This is South Africa’s version of Des Chiffres et des Lettres, which we in the UK know as Countdown. It’s apparently only the second English language version of the show in the world, but in its most recent series (at time of writing), the players have the option of giving answers in English or Afrikaans (a language heavily influenced by the Dutch).
Here are our titles, consisting of the screen with lots of flashing words and then clearing to reveal this. The numbers feeling sorely under represented, probably.
Here’s our host, Jeremy Mansfield, who strikes us as being perhaps the most camp host of a Des Chiffres et Des Lettres version we think we’ve seen.
He reveals to us that before the show, conversation had turned to the subjects of ships and sailing. This will set the sort of theme of conversation for the show.
Here’s our leaderboard which will set up the pairings for the semi-finals. A Word or 2 seems to be a weekly show rather than a daily one. Like our version, it appears to be winner stays on.
Our host explains the grand prizes. The ultimate winner wins a laptop from Mecer worth 40,000 Rand (about £3,500) whilst the runner up wins a desktop PC worth 10,000 Rand (about £900).
It’s time to meet the contestants. Incidentally, Jeremy doesn’t have a desk to sit or stand behind, he’s on his feet front and centre the entire show. Gill is our returning champion, whilst Gary, a sound technician, is today’s challenger.
It’s time to meet whatever the South African equivilent of Dictionary Corner is.
First here’s William Smith, the show’s wikki-wikki-wa-wizard of numbers. Of our three experts, he’s the learned academic one.
This is our jolly Afrikaans expert Lizz Meiring, normally an actress by trade.
Even though everybody else in the show converses in English, she will respond in Afrikaans.
This is Patricia Glyn in the Susie Dent role, broadcaster and opera singer, at this particular moment explaining how she once puke over the side of a ship, and how much she likes a man in uniform. Lovely!
After introducing the experts, we are introduced to Lauren Price for the regular “Sign Time” section. Today she is teaching us how to say “past”, “present” and “future” in sign language.
The experts have a go themselves before the conundrum.
As Jeremy waves a ship off, the viewers are given a preview of the conundrum that’s going to end the show.
There’s a commercial break at this point.
Back from the break, and Jeremy strides over to the board to play the first word game.
Each round is accompanied by a little animation, music in the breakbeat style and a deep voice booming “Words”, “Numbers” or “Conundrum”. The show has seven rounds: words, words, numbers, words, words, numbers, conundrum.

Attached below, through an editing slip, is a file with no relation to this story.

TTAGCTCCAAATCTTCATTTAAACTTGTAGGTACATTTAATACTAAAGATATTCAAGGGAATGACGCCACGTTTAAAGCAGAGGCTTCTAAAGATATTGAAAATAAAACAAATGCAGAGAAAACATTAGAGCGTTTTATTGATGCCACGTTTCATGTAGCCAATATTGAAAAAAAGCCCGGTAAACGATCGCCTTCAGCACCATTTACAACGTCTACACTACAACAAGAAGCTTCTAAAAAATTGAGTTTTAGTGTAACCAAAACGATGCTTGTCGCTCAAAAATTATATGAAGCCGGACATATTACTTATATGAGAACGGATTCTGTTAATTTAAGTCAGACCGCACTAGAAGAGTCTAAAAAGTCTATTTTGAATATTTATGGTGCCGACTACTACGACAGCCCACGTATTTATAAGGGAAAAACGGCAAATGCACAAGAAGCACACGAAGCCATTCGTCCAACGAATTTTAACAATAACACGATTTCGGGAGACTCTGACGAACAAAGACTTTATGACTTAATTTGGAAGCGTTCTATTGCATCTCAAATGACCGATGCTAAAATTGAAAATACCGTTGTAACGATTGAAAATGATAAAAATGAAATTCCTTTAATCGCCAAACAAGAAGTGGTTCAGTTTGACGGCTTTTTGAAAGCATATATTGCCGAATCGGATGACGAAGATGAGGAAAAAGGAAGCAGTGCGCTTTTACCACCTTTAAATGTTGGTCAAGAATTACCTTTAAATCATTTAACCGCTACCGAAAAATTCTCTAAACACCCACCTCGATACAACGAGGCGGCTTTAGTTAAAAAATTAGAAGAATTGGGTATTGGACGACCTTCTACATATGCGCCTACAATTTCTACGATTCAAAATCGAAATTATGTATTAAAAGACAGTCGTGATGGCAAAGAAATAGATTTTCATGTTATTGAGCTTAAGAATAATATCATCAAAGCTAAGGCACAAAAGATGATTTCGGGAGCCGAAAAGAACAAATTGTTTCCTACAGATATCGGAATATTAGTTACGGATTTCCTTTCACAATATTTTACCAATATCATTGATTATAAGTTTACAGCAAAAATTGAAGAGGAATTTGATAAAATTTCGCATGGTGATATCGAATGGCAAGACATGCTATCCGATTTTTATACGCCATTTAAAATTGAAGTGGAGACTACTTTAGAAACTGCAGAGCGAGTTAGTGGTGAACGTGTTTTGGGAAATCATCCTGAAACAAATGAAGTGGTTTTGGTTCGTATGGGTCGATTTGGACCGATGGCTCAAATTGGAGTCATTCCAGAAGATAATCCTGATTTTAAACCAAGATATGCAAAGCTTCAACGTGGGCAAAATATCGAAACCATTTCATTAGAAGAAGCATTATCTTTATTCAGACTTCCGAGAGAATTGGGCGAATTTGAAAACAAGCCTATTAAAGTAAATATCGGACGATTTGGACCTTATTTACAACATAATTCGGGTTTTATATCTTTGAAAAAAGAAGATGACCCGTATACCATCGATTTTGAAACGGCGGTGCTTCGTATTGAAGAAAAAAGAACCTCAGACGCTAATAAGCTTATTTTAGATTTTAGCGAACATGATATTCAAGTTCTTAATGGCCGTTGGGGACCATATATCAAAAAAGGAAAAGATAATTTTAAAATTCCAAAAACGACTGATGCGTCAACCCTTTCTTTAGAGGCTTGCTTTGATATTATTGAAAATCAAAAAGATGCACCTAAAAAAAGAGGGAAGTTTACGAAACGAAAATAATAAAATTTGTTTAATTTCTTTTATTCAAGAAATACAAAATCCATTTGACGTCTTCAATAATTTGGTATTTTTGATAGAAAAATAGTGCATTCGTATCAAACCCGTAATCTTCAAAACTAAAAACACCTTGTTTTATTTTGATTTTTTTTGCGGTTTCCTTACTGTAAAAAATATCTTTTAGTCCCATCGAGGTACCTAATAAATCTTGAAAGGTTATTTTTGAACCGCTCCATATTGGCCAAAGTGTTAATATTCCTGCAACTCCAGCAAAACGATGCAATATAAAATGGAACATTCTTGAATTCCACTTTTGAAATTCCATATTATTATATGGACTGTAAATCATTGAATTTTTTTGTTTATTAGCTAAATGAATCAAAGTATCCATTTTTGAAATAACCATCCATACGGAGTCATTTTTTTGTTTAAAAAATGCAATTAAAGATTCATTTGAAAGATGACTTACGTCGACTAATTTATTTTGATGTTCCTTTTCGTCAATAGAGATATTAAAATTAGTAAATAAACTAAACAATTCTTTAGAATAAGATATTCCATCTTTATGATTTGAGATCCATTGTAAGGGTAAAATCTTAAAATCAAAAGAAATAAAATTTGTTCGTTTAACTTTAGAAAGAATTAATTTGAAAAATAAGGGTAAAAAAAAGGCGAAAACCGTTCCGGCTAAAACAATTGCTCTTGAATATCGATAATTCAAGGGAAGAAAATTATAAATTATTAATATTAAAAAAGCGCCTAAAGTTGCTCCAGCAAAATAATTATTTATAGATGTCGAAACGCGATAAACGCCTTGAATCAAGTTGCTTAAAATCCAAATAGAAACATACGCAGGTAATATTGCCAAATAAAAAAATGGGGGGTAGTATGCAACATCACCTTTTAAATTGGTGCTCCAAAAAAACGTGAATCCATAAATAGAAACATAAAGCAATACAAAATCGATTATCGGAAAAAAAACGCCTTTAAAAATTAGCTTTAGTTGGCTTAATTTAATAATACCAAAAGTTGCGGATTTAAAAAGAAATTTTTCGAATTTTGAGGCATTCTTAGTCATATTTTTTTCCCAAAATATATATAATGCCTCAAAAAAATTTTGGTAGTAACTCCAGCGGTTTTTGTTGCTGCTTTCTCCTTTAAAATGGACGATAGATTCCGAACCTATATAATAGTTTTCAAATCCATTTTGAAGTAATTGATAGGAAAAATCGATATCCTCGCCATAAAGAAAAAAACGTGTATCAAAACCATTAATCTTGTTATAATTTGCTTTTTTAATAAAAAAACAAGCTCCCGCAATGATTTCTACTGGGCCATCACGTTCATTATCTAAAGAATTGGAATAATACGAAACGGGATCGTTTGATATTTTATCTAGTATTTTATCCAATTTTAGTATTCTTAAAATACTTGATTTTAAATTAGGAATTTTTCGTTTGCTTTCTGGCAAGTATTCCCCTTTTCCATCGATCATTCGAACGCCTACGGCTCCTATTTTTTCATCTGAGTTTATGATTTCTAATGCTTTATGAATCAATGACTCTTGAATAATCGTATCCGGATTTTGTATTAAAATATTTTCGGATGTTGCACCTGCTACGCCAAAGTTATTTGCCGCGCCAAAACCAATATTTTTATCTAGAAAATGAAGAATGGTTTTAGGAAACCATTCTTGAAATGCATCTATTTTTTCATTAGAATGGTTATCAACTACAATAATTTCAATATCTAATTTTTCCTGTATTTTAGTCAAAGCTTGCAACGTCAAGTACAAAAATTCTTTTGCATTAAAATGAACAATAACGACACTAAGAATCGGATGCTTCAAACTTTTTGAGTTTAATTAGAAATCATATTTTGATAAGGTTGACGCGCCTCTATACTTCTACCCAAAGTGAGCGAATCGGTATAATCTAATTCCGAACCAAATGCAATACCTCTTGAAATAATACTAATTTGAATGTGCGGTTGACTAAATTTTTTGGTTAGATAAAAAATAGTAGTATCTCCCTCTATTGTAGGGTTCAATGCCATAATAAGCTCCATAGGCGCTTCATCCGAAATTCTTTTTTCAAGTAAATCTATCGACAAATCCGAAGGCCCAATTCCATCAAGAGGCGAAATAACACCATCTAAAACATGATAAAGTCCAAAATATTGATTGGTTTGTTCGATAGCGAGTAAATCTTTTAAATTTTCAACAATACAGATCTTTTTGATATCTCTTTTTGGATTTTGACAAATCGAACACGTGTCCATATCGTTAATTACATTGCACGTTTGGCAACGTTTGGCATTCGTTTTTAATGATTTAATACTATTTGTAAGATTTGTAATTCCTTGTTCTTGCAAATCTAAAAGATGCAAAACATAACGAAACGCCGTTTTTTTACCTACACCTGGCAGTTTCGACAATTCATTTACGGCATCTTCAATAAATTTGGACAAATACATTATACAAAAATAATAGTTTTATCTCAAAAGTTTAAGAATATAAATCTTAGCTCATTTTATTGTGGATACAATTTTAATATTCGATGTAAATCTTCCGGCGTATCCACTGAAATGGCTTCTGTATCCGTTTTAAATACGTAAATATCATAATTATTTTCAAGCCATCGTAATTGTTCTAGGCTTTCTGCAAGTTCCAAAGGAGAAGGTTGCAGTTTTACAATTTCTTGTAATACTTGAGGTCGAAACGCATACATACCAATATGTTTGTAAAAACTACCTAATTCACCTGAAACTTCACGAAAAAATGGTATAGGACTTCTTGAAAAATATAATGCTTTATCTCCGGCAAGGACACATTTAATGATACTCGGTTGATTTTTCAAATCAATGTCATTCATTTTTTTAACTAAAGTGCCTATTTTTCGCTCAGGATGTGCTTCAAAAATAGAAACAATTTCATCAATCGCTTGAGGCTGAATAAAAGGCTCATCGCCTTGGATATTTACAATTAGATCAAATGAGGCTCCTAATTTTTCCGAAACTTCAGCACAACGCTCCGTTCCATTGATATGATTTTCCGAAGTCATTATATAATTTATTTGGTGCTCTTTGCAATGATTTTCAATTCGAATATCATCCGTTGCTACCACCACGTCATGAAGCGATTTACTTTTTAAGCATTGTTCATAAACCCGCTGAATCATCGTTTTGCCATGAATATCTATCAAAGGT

Right, things to notice here. Note that there are three stacks of consonants and vowels. Like in the French version, contestants pick alternately, but the person to begin the round also gets to choose which of the three stacks is used for the round.
We would assume that one stack has a letter distribution that favours English, another stack that favours Afrikaans and a third stack that, well, who knows?
The contestants only refer to stacks one, two or three. Whether they know what is in what stack in advance we don’t know.
No large background clock here. We have noticed however that you can time the thirty seconds by watching those background letters sweep back and forth across the screen three times.
Evidently the game’s a lot easier when you’ve got a computer in front of you.
A Word or 2 favours the Oxford English Dictionary.
Jeremy putting up one of the words.
Interestingly, during the word games, both contestants score regardless of whther it’s the winning word or not.
During the numbers games, only the closer answer scores. Speaking of which…
… it’s time for William to get up and sort the numbers game out.
Rather than having the cards laid out, the big numbers and small numbers are in piles and shuffled.
This takes place in the same place as the letters game, which suggests that board revolves.
No electronics here, the random number is chosen by three spinning drums. They don’t seem to need a lot of push to get them going, either.
In case you were wondering:
There’s another word game before the break, and going into the break we’re given another chance to see today’s conundrum.
Jeremy uses telepathy to send a clue to the viewers at home. Have you worked it out yet, readers?
After the break are two more word games with a numbers filling.
Blimey, look at that selection of letters. Happily it’s noticed that “ahoy” is in there, continuing with the ships theme. William throws in facts every now and then, including one about “Ahoy!” being one of five words Alexander Graham Bell tried out to respond to answering the phone.
And so we reach the conundrum, wheeled on on castors. As usual the contestants get thirty seconds to solve it for an additional ten points.
But instead of buzzers, a contestant has to yell out “Stop!” when they think they know it.
And it’s “telepathy”! What a clever pre-break clue that was.
As winner, Gill wins 1,000 Rand (about £90) and the chance to do it all again next week.
Loser Gary has to console himself with a dictionary and a boardgame from the show’s sponsors Lesers Kring (Leisure Books).
The team say goodbye, Patricia tries to give out her phone number for any men in uniform watching!
There’s even a viewers competition. You find these things in the desert, apparently.
The show works really well, and we very much enjoy it’s rather laid back approach and dynamic between the host and the three very different regular panellists.
You may like to visit the show’s website.